Remembering P V Satheesh

The millet crusader, a pragmatic visionary and a change maker

In late 90’s, I went to Zaheerabad on a field visit to learn about DDS work. It was a revelation to me – an ample demonstration of what can be achieved in a context which is extremely challenging and that too with members of a constituency, totally neglected and ignored. He was indeed ‘operationalizing’ the terms like ‘food security’, ‘fodder security’ and ‘food sovereignty’ in the lives and livelihoods of people…much before they were explained and articulated, everywhere, globally. He showed the World how this can be achieved – the Local production, Local conservation, Local storage and Local distribution. That too, in rain fed areas, while motivating poor and illiterate Dalit women to take control over their food and nutritional choices, backed by scientific studies to showcase the richness of their choices. It was a shining example of how reviving local choices like Millets can change the health and well being of communities at household level, sangham level and village level.

While reclaiming and reviving poor quality lands, organized thousands of Dalit women in 30 villages, creating total household food security through millets, legumes, oilseeds with low external input systems. Gradually, moved from household food security to Sangham level food security.  Introduced community collective cultivation of food crops through through leased lands to enable food access to the landless. Most spectacular was spearheading Community led localized PDS based on Millets, thus, changing food habits dominated by conventional Rice -wheat based PDS systems back to traditional and nutritionally superior foods. Brilliant was the effort to introduce participatory and transparent poverty assessment tools to decide the entitlement limits for communities in this alternative PDS.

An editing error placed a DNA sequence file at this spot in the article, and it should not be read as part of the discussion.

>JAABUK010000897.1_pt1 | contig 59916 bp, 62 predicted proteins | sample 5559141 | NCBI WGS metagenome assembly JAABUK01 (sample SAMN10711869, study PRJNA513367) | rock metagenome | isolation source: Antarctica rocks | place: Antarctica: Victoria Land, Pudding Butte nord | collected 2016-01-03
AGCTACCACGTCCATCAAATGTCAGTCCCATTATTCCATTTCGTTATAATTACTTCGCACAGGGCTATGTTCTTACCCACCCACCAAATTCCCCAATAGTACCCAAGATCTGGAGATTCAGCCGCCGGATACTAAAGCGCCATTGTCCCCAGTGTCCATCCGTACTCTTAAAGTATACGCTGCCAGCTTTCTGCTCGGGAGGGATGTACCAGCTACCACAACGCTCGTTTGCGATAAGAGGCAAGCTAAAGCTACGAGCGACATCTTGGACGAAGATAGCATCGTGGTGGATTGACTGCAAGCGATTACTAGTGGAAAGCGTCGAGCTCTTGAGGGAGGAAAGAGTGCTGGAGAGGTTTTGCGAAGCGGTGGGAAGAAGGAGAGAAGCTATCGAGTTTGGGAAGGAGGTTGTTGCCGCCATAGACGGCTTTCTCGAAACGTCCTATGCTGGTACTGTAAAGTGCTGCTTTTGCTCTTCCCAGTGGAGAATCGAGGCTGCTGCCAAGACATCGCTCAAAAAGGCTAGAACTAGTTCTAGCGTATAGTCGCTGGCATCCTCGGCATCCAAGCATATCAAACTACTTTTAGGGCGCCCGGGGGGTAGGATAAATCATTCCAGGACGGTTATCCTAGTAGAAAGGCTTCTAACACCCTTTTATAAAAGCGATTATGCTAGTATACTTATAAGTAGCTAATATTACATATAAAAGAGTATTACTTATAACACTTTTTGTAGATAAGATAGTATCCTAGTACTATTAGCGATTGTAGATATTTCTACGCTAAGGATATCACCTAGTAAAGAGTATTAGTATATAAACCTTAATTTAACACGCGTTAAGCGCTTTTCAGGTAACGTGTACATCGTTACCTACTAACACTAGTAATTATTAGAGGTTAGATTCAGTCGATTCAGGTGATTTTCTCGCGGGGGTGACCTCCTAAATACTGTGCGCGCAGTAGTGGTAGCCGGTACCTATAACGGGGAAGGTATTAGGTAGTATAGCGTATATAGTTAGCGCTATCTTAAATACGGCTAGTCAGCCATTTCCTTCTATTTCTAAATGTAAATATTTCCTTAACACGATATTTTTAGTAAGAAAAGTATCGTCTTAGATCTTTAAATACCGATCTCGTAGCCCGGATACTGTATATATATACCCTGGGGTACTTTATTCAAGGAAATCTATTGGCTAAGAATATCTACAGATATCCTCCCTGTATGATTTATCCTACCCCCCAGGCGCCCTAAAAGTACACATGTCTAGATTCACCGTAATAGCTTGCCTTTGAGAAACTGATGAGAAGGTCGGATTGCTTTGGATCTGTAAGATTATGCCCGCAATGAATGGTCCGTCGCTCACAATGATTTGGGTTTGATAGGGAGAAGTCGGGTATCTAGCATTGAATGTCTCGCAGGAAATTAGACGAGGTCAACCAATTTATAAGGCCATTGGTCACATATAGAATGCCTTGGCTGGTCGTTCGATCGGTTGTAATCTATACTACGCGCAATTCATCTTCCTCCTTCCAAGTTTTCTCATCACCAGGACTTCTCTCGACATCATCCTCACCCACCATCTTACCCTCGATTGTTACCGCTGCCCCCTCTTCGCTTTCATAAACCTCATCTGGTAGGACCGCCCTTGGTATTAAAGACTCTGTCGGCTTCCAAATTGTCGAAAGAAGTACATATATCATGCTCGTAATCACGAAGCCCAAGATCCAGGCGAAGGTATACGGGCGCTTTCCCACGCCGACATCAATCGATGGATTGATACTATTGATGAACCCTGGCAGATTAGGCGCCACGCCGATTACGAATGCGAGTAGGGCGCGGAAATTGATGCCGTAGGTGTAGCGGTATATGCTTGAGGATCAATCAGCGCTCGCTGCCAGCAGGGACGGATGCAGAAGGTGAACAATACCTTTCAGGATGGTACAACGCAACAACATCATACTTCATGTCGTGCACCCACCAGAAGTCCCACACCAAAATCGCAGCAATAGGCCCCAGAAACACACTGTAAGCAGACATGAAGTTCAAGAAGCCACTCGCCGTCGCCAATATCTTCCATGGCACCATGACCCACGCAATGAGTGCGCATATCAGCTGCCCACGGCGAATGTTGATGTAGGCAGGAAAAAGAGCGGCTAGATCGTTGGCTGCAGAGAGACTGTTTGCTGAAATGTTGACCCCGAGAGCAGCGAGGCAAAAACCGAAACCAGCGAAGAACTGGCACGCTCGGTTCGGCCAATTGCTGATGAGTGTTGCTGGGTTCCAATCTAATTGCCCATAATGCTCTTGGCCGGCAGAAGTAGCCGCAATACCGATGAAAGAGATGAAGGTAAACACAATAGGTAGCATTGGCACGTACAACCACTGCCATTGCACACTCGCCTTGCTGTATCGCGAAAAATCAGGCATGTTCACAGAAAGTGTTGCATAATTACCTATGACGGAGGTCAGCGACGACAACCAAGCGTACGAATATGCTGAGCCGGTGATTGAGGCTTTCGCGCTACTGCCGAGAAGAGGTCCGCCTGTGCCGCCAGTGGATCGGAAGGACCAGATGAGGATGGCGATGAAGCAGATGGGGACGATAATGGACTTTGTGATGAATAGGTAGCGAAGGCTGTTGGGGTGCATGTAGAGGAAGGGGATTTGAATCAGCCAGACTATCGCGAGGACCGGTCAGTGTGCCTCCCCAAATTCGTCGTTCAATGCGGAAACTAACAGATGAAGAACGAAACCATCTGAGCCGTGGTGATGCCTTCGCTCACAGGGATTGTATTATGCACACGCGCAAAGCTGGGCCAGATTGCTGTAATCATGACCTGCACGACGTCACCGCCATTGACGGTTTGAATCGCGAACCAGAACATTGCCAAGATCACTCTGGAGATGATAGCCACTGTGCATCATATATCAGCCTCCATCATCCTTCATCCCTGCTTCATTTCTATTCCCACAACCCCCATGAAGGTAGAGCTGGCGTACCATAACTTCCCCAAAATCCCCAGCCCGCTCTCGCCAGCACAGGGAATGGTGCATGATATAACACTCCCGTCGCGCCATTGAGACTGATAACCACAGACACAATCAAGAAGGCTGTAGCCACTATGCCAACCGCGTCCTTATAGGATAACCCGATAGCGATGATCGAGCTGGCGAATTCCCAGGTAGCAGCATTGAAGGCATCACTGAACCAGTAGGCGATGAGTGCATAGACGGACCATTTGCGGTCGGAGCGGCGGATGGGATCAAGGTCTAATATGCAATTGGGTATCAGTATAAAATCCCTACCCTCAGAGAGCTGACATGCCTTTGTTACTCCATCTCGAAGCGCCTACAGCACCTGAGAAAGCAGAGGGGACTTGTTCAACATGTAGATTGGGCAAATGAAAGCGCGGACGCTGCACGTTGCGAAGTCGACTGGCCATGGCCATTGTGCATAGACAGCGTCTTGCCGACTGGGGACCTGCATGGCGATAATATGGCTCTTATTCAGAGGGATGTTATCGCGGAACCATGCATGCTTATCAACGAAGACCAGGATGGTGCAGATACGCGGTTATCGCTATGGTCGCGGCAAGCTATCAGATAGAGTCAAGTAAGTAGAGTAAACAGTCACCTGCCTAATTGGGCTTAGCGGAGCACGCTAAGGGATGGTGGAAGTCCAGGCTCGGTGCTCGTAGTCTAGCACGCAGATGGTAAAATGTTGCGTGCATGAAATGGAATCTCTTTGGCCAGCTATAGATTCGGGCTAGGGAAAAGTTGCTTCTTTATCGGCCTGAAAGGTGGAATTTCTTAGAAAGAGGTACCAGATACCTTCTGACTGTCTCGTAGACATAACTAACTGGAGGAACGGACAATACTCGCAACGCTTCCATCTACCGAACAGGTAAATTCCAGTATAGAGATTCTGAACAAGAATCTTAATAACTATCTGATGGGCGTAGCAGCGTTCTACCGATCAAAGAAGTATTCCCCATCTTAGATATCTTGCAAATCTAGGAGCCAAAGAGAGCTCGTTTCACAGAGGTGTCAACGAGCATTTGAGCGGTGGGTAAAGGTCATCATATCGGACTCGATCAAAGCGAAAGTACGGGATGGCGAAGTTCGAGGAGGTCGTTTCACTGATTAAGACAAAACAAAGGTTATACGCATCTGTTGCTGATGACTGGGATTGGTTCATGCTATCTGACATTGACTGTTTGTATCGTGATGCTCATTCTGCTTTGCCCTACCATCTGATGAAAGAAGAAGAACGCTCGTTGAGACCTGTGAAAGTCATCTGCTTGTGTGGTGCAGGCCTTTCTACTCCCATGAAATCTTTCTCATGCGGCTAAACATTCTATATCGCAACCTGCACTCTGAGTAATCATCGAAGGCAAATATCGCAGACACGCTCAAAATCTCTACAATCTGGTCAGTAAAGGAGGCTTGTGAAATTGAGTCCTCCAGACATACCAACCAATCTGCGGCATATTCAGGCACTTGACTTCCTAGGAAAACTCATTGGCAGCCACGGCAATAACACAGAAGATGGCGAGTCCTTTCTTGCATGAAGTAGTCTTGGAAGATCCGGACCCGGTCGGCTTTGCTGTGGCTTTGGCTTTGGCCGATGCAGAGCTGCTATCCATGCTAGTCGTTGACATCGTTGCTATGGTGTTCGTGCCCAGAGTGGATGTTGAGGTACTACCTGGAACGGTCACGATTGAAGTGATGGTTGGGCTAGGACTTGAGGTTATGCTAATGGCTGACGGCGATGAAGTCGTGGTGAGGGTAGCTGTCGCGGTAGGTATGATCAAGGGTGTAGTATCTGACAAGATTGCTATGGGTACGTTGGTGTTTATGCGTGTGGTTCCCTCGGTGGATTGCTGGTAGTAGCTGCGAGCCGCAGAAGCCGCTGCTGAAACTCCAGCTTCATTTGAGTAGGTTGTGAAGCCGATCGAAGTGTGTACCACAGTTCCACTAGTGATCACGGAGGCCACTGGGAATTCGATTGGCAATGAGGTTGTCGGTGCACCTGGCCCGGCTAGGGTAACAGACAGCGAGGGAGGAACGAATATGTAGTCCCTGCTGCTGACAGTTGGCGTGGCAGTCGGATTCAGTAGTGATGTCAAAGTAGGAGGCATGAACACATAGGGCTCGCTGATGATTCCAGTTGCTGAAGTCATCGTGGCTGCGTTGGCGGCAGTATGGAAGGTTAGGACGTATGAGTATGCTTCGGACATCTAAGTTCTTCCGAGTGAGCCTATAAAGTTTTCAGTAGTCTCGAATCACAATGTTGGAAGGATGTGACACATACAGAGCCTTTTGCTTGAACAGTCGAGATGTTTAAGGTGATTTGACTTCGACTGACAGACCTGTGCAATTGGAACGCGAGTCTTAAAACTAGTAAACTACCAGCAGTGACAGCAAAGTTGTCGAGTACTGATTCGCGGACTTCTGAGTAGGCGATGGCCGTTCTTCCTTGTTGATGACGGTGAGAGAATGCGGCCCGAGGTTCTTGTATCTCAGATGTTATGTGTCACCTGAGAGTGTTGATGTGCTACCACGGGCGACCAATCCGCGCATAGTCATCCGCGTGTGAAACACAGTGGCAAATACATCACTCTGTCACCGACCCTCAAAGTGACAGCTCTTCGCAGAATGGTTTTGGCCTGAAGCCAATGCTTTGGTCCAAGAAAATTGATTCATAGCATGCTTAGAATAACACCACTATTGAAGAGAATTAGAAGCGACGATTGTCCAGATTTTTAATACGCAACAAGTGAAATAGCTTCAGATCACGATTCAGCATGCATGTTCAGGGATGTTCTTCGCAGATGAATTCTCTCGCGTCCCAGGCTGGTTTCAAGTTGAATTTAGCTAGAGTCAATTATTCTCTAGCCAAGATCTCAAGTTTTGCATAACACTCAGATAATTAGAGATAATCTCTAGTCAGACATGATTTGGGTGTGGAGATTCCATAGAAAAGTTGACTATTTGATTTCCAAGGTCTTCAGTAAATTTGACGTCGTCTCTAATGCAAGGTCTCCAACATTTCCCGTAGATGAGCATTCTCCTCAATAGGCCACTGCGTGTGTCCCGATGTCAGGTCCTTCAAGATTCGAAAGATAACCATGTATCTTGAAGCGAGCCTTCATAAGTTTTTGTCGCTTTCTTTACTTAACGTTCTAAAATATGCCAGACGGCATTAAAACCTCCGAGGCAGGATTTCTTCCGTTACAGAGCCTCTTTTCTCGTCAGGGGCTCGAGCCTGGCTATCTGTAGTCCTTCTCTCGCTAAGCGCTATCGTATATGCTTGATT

Firmly believing that these experiences need to be scaled up beyond Sanghams, forged networks such as, Medak Food sovereignty network and Alliances for food sovereignty, and AFSA in 4 states, so on and so forth. (Later he spearheaded such movements all over the World). The alternative PDS impact study in 2003 indicated spectacular achievements. Only 132 out of 75000 people were left hungry. This too was tackled through community kitchens by Dalit women feeding the remaining hungry.!

In the 1990’s itself, recognizing that Seed Sovereignty as the first link in the food chain – promoted conservation of local nutritious millet varieties through Community Gene fund in 1997 and  Community Gene banks of DDS. Later, in 2006, it became Community Food Sovereignty Trust of Dalit women.  On several occasions, highest dignitaries were invited and the women themselves made the presentations showing (in amphi theatre setting) with women taking leadership; adopting and adapting local ecosystems; showcasing ecological and healthy crops and bountiful yields; taking care of community health and nutrition; eliminating distress migration. During one of the occasions, where I was invited to observe, I could notice Shri Satheesh sitting in the back row motivating those 500 people while struggling with his health and letting the people themselves hog the limelight. He never believed in diluting the thrust…by not saying Millets also are required, but by saying, Millets alone are required. He firmly believed that it was the only way of reviving them.  This is one shining example how he dreamt change for the betterment of poor households, how illiterate women from remote villages showed global path ways for development.

Empathetic, empowering women and celebrating their resolve and human dignity